USMARC and ISAD(G) are mapped to EAD,

EAD is also mapped
to ISAD(G).
14


Applied by the
following
organizations e.g.

Widely used by academic institutions and archives in North America.

EAD was the basis of the Research Library Group (RLG) Archival Resources database,
which included close to 50,000 finding aids t
ogether with briefer collections cataloguing.

URL(s)
documentation

http://www.loc.gov/ead/

http://www.loc.gov/ead/ead2002a.html


URL guidelines for
application

http://www.rlg.org/en/page.php?Page_ID=411


http://www.rlg.org/rlgead/guidelines.html

Viewed 2006
-
10
-
19

XML encoding
available

Yes


Gen
eral International Standard Archival Description

Name

General International Standard Archival Description

Acronym

ISAD(G)

Status / version

2
nd

edition 1999

Type

Recommendation

Management

International Council on Archives

Short description

Rules in o
rder to make standardised multilevel descriptions for archives. Aiming at
presenting the context and hierarchical structure of an archive.

Number of elements

26 elements grouped into 7 entities: identification, context, content & structure, conditions
for

consultation and lending, related material, notes and description management.

Vocabularies
proposed

International Standard Archival Authority Record for Corporate Bodies,

Persons and Families: ISAAR(CPF). This standard provides general rules for the
cons
truction of authority files for the metadata element 'archive builder' (a syntax for names
of organisations, persons and families). See section 2.3.2
-

ISAAR.

Extra information on
application

ISAD(G) is mapped to EAD and vice versa.
http://www.getty.edu/research/conducting_research/standards/intrometadata/crosswalks.html

Applied by the
following
organizations e.g.

Stadsarchief Antwerpen

URL(s)
docu
mentation

http://www.ica.org/biblio/isad_g_2e.pdf


Viewed 2006
-
10
-
19

XML encoding
available

No





13

Metadata standards / Eric
Childress. Presentation for FEDLINK OCLC Users Group
Meeting. November 18
th

2003.

14

http://www.getty.edu/research/conducting_research/standards/intrometadata/crosswalks.html

D2.1 First Analysis of Metadata

in the Cultural Heritage Domain





Page
19

of
118

2.2.2

Controlled vocabularies


The following tables provide an overview of the selected controlled v
ocabularies used by archives. The
selection consists of: IPTC thesaurus, International Standard Archival Authority Record,
Thésaurus
architecture et patrimoine and UK Archival thesaurus.


IPTC thesaurus

Name

IPTC Newscodes


subjectcode

Acronym

IPTC thesa
urus

Status / version

Version 17, 2006
-
08
-
21

Type

International standard

Management

The International Press Telecommunications Council

Short description

A tree
-
structured list of thematic keywords. The IPTC Subject Reference System was
developed to a
llow information providers access to a universal language independent
coding system for indicating the subject content of news items.

Number of elements

Approximately 1,200 terms on all subject areas.


Available in
language

Dutch, English, French, German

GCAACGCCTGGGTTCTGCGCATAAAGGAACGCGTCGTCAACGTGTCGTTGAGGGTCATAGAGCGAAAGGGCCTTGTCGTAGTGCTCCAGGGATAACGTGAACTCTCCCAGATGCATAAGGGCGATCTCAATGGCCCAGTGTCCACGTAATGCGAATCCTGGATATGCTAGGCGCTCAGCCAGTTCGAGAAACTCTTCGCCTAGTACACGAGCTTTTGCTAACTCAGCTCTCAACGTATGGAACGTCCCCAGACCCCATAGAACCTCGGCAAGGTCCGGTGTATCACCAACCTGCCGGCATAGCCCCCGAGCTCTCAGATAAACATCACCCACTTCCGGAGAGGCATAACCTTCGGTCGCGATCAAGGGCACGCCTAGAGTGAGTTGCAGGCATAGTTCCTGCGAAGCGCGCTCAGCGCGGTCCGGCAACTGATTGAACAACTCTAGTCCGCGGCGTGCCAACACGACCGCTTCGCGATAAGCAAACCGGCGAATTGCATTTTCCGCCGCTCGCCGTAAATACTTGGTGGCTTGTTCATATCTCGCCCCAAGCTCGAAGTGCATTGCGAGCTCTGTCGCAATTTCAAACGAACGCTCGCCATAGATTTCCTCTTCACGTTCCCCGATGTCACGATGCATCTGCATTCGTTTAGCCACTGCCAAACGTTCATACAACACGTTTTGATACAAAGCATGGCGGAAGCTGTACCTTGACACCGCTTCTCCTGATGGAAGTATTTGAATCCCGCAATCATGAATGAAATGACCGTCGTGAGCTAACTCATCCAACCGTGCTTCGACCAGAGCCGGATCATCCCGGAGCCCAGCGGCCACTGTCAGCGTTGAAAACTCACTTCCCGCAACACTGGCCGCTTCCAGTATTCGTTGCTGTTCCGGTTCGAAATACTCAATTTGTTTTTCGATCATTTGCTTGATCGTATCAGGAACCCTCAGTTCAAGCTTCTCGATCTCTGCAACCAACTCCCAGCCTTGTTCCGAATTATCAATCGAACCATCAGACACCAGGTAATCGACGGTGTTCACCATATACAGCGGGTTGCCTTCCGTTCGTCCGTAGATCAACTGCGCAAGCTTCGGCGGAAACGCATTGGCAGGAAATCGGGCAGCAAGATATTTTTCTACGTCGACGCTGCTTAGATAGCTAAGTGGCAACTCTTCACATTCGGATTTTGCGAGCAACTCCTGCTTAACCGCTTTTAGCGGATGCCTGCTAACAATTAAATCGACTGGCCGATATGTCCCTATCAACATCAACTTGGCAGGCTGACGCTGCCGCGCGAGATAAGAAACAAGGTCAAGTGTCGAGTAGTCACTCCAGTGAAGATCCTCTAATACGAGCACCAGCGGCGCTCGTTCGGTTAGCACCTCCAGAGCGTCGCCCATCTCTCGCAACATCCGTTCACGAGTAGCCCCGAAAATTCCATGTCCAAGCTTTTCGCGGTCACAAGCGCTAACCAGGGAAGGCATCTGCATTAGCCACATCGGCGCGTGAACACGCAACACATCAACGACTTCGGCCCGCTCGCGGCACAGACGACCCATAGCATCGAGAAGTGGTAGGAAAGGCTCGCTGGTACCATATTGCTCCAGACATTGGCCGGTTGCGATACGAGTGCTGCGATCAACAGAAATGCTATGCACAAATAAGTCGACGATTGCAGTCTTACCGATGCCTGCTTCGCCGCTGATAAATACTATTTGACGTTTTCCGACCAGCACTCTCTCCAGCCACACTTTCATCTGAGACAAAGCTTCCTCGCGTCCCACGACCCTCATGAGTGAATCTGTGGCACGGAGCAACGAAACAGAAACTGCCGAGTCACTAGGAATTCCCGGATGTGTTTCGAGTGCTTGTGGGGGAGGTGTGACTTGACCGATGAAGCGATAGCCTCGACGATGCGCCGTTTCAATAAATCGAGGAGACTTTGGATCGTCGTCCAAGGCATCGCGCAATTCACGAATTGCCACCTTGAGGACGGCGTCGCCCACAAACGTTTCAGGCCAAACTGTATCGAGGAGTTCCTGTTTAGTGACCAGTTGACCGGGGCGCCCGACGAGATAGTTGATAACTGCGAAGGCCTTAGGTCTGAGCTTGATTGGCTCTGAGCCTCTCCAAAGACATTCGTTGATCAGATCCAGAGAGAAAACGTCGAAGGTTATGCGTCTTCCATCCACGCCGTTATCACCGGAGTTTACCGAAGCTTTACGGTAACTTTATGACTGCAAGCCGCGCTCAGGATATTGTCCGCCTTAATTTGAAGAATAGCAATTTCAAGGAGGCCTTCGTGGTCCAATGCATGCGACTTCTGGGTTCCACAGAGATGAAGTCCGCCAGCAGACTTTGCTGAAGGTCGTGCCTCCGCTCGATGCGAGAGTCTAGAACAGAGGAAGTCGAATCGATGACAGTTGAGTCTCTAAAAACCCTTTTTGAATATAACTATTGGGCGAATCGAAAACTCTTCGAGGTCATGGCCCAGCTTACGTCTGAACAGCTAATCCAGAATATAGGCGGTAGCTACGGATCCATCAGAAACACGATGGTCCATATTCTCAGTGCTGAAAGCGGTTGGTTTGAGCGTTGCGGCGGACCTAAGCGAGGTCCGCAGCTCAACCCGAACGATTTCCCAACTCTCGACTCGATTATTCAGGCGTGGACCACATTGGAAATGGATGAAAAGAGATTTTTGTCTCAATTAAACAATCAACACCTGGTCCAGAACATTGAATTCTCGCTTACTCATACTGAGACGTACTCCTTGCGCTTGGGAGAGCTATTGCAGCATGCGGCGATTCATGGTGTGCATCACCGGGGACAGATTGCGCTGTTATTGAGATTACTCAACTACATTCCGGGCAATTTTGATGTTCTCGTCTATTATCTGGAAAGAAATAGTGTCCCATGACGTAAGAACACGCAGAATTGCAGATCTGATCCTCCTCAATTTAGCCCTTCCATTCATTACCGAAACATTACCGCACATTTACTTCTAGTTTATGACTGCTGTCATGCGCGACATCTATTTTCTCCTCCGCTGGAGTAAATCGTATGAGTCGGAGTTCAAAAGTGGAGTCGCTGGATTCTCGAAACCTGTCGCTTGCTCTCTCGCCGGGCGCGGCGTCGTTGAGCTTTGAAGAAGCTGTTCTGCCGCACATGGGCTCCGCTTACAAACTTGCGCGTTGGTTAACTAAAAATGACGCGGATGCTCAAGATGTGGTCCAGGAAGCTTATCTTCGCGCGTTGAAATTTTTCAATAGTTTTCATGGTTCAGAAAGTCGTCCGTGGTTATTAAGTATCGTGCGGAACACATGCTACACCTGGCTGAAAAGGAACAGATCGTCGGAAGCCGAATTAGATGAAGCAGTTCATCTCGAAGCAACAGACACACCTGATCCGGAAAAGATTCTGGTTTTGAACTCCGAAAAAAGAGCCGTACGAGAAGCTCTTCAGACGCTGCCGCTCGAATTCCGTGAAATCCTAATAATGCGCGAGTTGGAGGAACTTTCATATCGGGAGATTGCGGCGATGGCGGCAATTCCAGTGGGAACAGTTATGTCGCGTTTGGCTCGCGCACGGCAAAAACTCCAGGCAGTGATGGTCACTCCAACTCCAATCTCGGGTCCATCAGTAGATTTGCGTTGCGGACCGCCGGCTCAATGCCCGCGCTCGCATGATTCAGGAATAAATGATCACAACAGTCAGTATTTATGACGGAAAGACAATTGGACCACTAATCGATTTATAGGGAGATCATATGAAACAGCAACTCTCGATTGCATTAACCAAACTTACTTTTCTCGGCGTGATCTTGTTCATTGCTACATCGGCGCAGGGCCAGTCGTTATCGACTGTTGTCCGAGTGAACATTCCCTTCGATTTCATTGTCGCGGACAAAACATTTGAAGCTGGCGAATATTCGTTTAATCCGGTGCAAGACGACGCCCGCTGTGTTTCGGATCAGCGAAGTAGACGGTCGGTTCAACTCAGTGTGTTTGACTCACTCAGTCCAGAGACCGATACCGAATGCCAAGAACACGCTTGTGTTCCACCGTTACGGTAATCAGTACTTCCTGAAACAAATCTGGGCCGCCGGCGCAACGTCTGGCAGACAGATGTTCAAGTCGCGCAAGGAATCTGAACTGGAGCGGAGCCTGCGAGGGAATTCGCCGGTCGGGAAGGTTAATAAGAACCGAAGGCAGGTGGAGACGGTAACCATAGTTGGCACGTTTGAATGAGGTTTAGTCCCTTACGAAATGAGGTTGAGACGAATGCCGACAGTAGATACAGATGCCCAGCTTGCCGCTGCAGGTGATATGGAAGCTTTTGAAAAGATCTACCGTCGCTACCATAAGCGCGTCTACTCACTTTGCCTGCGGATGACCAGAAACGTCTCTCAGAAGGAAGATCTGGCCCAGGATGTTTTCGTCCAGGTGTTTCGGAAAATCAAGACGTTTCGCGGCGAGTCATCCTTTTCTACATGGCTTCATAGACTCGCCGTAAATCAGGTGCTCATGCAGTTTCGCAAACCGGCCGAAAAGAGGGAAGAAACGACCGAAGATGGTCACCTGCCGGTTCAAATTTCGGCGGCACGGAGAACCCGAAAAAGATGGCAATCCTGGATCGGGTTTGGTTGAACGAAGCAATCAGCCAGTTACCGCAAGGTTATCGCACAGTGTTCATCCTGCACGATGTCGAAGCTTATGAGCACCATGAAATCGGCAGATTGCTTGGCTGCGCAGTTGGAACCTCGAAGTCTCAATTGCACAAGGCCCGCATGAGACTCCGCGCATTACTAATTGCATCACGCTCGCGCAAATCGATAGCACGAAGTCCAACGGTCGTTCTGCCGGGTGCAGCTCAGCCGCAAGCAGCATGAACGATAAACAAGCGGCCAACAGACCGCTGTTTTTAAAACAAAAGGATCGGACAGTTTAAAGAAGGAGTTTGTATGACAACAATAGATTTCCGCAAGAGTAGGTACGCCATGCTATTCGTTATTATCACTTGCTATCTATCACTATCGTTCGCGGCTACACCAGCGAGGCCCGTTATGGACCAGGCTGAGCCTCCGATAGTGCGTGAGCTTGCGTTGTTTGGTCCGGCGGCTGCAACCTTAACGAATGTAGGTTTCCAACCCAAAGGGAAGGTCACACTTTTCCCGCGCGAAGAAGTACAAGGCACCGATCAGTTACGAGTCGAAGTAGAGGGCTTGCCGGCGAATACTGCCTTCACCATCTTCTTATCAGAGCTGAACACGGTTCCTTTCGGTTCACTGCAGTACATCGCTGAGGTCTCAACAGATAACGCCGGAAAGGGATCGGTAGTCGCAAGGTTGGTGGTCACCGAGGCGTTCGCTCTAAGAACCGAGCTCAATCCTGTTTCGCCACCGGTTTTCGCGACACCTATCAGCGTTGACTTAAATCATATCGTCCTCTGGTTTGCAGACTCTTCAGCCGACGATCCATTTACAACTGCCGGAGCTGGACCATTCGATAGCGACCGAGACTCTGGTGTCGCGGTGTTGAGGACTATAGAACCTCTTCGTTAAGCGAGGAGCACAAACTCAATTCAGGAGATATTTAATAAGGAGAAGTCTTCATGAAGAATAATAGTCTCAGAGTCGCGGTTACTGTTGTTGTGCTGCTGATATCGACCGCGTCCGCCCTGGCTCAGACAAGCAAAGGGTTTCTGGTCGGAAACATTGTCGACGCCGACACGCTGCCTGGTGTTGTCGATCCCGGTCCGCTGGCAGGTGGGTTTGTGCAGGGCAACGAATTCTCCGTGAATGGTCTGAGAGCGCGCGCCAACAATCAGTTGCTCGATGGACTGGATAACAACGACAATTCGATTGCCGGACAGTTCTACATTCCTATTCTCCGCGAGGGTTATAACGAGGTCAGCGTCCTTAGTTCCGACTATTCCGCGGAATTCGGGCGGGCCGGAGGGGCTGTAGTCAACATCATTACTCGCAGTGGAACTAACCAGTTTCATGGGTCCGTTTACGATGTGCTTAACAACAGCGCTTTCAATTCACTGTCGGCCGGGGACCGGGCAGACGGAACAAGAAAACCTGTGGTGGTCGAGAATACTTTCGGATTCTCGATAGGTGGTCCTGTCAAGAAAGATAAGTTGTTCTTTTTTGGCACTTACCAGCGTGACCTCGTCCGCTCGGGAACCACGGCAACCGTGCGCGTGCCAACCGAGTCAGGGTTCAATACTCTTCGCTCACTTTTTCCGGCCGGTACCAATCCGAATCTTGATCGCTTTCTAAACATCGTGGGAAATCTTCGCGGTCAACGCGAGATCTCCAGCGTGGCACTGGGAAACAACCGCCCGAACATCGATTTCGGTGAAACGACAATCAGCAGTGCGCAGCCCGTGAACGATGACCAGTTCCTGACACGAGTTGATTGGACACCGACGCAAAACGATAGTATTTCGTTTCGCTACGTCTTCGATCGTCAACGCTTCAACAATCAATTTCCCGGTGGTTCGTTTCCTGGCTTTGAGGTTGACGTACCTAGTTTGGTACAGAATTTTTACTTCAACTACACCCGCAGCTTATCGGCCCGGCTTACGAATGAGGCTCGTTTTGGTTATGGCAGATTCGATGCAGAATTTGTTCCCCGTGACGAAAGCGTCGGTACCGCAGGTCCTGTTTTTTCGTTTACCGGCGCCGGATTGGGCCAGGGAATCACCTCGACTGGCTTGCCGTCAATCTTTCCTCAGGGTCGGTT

XML encoding
available

Yes

Extra information on
application

A three
-
level hierarchy where the top level is
Subject;
the second level is
Subject Matter
and the third level is
Subject Detail
.


There are 17 top
-
level
Subjects,
and the IPTC has developed
secondary
Subject Matter
lists for each of these. To date, there are third
-
level
Subject Detail
lists for three Subjects:
Economy, Business and Finance, Politics, and Sport.

Applied by the
following
organizations e.g.



News agencies and independent journal
ists worldwide



BIRTH project (
http://www.birth
-
of
-
tv.org/birth/
)

URL(s)
documentation

http://www.iptc.org/NewsCode
s/nc_ts
-
table01.php?TsByName=iptc
-
subjectcode


Viewed 2006
-
10
-
19

URL guidelines for
application

http://www.iptc.org/std/NewsCodes/0.0/documentation/SRS
-
doc
-
Guide
lines_3.pdf


Viewed 2006
-
10
-
19


International Standard Archival Authority Record

Name

International Standard Archival Authority Record for Corporate Bodies, Persons and
Families

Acronym

ISAAR (CPF)

Status / version

Second edition, 2004

Type

Internat
ional standard

Management

International Council on Archives

Short description

This standard provides guidance for preparing archival authority records which provide
descriptions of entities (corporate bodies, persons and families) associated with the cre
ation
and maintenance of archives.

The elements of description for an archival authority record are organized into four
D2.1 First Analysis of Metadata

in the Cultural Heritage Domain





Page
20

of
118

information areas:

1. Identity Area (where information is conveyed which uniquely identifies the entity being
described and which defin
es standardized access points for the record)

2. Description Area (where relevant information is conveyed about the nature, context and
activities of the entity being described)

3. Relationships Area (where relationships with other corporate bodies, person
s and/or
families are recorded and described)

4. Control Area (where the authority record is uniquely identified and information is
recorded on how, when and by which agency the authority record was created and
maintained).

Number of elements

Not availabl
e

Available in
language

Dutch, English, French, Italian, Portuguese, Spanish, Welsh.

XML encoding
available

No, but see below.

Extra information on
application

This standard addresses only part of the conditions needed to support the exchange of